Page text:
October's post for Advertising Week
As far as I can see, literally every single tourist that has ever been to New Zealand has been to Queenstown. And not without reason - a gorgeous lake surrounded by mountains, perfectly situated for skiing come winter and wine tasting in the summer. And that doesn't even mention the fact that it's one of, if not THE, adventure sports capital of the world.
Sufficed to say there's a reason Queenstown is so popular. But ask anyone what they did in QT and I would put money on them all having taken part in a backpackers ritual in New Zealand. You won't find this place on any tourist posters. In fact, you won't find it on any posters at all. It doesn't advertise on TV. And don't even start on digital. Sure it has a website, but everyone does these days, and it's Facebook presence is lacklustre at best. So how on earth does anyone know about this mystical place?
Fergburger prides itself of having some of the best burgers in the whole world. And they're good. Seriously good. So good, in fact, I illustrated the one I ate (see below - but that's beside the point). Fergburger seems to have created a whole identity for itself as one of the best burger joints in the world purely through word of mouth. This is the most valuable praise a brand can enjoy - that people come to them uninformed by advertising, and like it enough to then pass it forward.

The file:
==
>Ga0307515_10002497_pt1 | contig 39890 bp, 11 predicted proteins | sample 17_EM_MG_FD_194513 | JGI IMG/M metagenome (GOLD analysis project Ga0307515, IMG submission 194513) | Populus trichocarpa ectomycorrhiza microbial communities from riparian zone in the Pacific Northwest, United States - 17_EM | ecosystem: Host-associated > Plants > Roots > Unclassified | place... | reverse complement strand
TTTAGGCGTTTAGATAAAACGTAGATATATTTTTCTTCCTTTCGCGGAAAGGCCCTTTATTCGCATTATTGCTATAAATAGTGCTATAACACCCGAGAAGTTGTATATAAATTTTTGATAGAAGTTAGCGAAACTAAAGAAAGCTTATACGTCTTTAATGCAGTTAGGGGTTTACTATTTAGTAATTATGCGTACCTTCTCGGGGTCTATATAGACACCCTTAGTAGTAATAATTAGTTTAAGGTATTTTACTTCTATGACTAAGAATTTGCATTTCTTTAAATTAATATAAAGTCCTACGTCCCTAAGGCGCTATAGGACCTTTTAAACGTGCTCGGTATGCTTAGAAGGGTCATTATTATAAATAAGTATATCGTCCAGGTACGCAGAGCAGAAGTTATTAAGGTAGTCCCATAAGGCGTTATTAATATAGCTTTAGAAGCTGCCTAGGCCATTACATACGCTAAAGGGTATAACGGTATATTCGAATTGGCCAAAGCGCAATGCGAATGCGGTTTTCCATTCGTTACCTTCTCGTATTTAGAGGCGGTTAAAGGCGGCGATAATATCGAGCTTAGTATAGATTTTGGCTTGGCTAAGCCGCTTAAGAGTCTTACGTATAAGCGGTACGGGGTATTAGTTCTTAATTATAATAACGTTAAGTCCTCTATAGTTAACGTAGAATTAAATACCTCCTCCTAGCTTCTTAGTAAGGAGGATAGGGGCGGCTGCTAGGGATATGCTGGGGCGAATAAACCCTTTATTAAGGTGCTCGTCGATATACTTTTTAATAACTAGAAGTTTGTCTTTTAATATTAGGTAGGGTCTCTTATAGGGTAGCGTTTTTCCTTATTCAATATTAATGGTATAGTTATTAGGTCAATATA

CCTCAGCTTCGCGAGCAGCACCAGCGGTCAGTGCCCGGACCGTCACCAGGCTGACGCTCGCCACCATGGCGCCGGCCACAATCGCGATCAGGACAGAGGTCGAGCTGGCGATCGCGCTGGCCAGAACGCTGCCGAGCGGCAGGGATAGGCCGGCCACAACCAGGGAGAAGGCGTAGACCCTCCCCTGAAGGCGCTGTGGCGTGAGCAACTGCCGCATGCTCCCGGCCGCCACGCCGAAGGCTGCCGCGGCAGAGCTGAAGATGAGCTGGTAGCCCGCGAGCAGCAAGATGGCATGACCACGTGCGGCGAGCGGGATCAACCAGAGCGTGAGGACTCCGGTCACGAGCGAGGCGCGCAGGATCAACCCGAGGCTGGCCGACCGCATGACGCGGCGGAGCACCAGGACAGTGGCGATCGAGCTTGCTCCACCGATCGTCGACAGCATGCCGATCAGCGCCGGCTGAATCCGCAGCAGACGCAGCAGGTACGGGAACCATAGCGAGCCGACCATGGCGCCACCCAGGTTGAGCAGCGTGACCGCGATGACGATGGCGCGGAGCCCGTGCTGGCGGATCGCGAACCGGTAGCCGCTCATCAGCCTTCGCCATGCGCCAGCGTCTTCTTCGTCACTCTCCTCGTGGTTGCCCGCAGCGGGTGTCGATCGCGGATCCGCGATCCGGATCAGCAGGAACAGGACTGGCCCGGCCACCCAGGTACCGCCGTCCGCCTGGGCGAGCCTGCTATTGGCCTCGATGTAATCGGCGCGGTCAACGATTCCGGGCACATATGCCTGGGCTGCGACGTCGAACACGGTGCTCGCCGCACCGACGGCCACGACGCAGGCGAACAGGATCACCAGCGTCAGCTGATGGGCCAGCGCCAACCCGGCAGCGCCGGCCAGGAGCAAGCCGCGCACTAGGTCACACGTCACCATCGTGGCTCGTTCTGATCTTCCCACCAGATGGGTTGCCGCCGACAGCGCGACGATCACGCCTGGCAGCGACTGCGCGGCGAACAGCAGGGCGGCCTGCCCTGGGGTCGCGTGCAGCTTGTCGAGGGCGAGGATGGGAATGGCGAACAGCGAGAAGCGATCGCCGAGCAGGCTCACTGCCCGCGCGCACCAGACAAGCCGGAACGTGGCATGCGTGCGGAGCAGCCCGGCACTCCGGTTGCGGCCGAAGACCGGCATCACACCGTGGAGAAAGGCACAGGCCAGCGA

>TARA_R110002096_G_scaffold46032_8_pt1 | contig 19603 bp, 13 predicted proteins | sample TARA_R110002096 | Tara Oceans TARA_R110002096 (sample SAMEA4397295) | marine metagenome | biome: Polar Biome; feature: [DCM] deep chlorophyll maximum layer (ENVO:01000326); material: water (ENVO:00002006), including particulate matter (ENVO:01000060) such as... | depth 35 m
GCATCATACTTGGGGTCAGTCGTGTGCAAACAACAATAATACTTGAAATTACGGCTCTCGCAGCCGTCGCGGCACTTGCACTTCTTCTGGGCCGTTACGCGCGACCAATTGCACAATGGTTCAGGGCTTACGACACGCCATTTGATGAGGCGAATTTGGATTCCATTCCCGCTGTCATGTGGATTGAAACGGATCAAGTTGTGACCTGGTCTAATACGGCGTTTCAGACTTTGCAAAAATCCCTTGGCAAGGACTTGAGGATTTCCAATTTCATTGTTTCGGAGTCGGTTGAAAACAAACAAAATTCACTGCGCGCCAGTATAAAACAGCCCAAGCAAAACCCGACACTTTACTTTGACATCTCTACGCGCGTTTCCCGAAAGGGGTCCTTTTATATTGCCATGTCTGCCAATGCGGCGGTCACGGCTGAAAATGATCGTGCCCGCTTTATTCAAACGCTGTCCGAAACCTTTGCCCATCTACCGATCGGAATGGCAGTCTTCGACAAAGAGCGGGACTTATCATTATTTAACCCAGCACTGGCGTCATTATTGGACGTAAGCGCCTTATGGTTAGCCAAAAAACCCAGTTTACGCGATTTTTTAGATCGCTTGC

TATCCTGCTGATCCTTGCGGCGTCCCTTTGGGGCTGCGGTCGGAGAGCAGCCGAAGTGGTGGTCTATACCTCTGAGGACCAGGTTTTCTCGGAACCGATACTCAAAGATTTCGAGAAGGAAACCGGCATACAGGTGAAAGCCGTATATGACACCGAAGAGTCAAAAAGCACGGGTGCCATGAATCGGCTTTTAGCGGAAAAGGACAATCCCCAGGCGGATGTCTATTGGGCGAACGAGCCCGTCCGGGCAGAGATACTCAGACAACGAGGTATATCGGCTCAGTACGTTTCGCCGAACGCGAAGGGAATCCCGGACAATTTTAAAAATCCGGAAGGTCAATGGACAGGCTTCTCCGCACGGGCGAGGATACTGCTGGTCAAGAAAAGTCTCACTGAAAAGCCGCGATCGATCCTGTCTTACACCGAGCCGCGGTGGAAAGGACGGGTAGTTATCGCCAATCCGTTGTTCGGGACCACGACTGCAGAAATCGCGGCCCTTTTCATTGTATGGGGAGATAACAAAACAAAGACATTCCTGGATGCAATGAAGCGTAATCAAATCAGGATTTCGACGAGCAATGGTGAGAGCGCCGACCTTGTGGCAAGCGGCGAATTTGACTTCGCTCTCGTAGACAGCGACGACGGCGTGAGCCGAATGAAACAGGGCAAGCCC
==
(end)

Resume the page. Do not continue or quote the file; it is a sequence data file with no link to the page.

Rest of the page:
Word of mouth is no global phenomenon of course - anyone who goes travelling knows that the best places aren't in the guide books, you ask the locals. But I've personally never seen somewhere that literally EVERYONE who has been to a city has had a shared experience like this. That's right children - sit back and marvel at a world of social media BEFORE the internet. One where people in 1950s dress told each other "oh you MUST see…." instead of Foursquare telling all their Facebook friends where they'd just been (conceptually - not literally).
So how do you, similar brand of a lower standard but with a huge marketing budget, latch onto this kind of wonderful free advertising? That's the best thing about it. You don't. You can't. You take that money you have, and invest it in making your product the absolute best thing since eggs on a burger. And you be nice. Then maybe people will pass on the good word. Customers don't respond well to mean people.
I can't help but feel that if more brands adopted this kind of thought process, and if we became more demanding of brand and less willing to accept adequacy, the world would just be a little bit more interesting. Sure there would be less Starbucks - but I'd have a coffee from that new place down the road. I heard it's great.
So with that, dear readers, I offer you a challenge. This week, ask someone else who lives in your city (but doesn't eat with you regularly) for somewhere nice to eat that's off the beaten track. Try it. And let me know how you get on.